This paper also develops reliable and valid measurement scales for both general and financial product awareness which were not evident in previous studies. The paper's findings may prompt the educational institution and government authorities to be concerted in promoting financial planning awareness nationwide.

Details

Young Consumers, vol. 11 no. 4
Type: Research Article
ISSN: 1747-3616

Keywords

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Article
Publication date: 27 July 2018

Eugene Cheng-Xi Aw, Jun-Hwa Cheah, Siew Imm Ng and Murali Sambasivan

The purpose of this study is to examine compulsive buying and its interrelationships with careful spending, loan dependence and financial trouble. This study also aims to…

Abstract

Purpose

The purpose of this study is to examine compulsive buying and its interrelationships with careful spending, loan dependence and financial trouble. This study also aims to investigate the moderating role of gender.

Design/methodology/approach

A questionnaire-based survey was conducted. Two hundred and seven responses were collected using purposive sampling technique. Partial least square–structural equation modelling was performed to analyze the proposed hypotheses.

Findings

The salient findings are (1) careful spending negatively influences compulsive buying, (2) compulsive buying positively influences loan dependence and financial trouble, (3) loan dependence positively influences financial trouble, (4) the relationships between careful spending and compulsive buying, and between loan dependence and financial trouble differ between male and female consumers, (5) there is a sequential mediation effect between careful spending and financial trouble and (6) there are gender differences between careful spending and compulsive buying and between loan dependence and financial trouble.

Research limitations/implications

This study empirically validates the role of short-term money attitude, conceptualized as careful spending in compulsive buying context and how it attenuates the consequences of compulsive buying.

Originality/value

This study explains the serial mechanism in which careful spending can be used to counteract financial trouble of youngsters, and further looks into the differences of relationships in term of gender through multi-group analysis.

Details

Young Consumers, vol. 19 no. 3
Type: Research Article
ISSN: 1747-3616

Keywords

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Article
Publication date: 1 June 2021

Ümmühan Mutlu and Gökhan Özer

This study examines the effects of variables such as financial literacy and locus of control on the financial behavior of individual investors. Additionally, this article…

Abstract

Purpose

This study examines the effects of variables such as financial literacy and locus of control on the financial behavior of individual investors. Additionally, this article aims to reveal the moderator effect of financial literacy on locus of control and financial behavior.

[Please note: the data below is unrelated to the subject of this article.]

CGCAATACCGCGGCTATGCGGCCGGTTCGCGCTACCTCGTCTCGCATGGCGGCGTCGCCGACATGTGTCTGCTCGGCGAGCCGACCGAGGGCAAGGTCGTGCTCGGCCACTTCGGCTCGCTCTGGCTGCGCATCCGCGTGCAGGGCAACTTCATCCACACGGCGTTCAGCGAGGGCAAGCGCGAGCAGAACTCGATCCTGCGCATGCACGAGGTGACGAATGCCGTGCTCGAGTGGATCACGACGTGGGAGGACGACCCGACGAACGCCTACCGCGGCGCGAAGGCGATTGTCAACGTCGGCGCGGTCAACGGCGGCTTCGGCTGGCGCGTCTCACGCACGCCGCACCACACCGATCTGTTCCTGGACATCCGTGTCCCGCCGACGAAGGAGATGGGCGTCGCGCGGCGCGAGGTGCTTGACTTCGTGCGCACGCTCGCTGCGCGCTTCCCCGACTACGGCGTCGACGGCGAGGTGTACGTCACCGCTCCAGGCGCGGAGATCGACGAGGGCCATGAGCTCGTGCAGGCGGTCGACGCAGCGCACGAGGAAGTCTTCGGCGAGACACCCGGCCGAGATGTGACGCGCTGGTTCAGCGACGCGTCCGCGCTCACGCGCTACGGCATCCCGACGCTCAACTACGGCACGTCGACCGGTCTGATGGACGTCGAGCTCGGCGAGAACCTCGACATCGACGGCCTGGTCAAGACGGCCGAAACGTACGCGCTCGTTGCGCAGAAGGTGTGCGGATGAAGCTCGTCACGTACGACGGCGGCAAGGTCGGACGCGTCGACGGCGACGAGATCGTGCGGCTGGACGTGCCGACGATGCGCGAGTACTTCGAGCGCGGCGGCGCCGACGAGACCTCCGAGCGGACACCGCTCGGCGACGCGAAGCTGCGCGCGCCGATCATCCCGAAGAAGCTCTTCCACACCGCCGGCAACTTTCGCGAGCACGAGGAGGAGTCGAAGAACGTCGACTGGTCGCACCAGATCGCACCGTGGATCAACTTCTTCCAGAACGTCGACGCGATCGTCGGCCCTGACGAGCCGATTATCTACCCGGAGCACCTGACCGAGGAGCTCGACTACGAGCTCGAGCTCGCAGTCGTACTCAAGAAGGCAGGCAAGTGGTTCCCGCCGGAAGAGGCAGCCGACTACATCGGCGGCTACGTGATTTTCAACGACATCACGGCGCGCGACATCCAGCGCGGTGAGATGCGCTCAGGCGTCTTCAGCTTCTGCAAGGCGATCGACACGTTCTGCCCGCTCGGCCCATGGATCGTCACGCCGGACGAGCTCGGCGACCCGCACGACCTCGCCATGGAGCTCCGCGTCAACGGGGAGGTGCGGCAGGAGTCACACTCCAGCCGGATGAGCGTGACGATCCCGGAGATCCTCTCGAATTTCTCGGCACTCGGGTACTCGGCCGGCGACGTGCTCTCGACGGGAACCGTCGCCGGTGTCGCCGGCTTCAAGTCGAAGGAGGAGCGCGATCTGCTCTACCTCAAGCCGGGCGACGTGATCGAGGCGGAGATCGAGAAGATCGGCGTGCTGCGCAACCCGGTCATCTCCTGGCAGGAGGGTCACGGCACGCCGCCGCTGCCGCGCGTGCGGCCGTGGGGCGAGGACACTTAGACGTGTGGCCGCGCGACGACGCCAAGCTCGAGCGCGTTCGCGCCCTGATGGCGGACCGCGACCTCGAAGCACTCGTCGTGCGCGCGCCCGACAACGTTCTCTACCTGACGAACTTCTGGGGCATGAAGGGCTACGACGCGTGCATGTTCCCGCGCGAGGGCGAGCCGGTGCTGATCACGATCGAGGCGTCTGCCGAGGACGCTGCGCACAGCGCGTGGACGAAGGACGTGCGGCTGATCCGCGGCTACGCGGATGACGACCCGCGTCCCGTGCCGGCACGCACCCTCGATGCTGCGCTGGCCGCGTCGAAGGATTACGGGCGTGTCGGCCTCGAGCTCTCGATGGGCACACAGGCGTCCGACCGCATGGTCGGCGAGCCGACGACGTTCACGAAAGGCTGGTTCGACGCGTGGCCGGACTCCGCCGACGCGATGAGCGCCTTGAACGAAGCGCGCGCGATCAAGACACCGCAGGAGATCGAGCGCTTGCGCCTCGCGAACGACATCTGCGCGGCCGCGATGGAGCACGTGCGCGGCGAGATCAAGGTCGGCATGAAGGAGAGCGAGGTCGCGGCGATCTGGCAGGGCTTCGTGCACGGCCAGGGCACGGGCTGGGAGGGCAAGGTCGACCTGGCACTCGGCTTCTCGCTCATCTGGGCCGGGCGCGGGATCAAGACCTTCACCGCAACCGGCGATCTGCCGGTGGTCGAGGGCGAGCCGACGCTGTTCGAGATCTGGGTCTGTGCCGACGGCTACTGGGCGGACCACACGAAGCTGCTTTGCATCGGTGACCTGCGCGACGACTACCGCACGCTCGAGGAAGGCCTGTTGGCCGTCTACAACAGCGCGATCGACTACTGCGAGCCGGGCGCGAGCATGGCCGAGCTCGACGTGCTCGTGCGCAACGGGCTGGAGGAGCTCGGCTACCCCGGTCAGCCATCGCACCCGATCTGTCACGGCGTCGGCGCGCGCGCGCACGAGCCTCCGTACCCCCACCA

Design/methodology/approach

Responses were collected from a questionnaire given to a convenience sample of 1,347 individual investors. Exploratory factor analysis (EFA), which reveals the factor structure of the scale, was used at the beginning of the study, and then confirmatory factor analysis (CFA) was performed to confirm this new factor structure. Hypothetical relationships were examined using structural equation modeling.

Findings

The study provides statistical support for the validity and reliability of the scales. The statistical results of the analysis reveal that financial literacy and locus of control have a positive effect on financial behavior. Moreover, the authors prove that financial literacy changes the relationship between internal locus of control and financial behavior. In conclusion, financial literacy plays a significant role as a moderator variable that interacts with locus of control.

Originality/value

The findings of the research are important in demonstrating empirical evidence for the theoretical correlations. In support of the current literature, this study has confirmed the positive effects of internal locus of control and financial literacy on the financial behavior of individual investors. In addition, it has been determined that the relationship between an individual's financial behavior and internal locus of control varies according to their level of financial literacy.

Details

Kybernetes, vol. ahead-of-print no. ahead-of-print
Type: Research Article
ISSN: 0368-492X

Keywords

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Article
Publication date: 20 April 2015

Jakob Cakarnis and Steve Peter D'Alessandro

This paper investigates the determinants of credit card use and misuse by student and young professionals. Critical to the research is the impact of materialism and…

Abstract

Purpose

This paper investigates the determinants of credit card use and misuse by student and young professionals. Critical to the research is the impact of materialism and knowledge on selection of the appropriate credit card.

Design/methodology/approach

This study uses survey research and partial least squares to investigate credit card behaviors of students versus young professionals.

Findings

In a comparative study of young professionals and students, it was found that consumer knowledge, as expected, leads to better consumer selection of credit cards. Materialism was also found to increase the motivation for more optimal consumer outcomes. For more experienced consumers, such as young professionals, it was found that despite them being more knowledgeable, they were more likely to select a credit card based on impulse.

Originality/value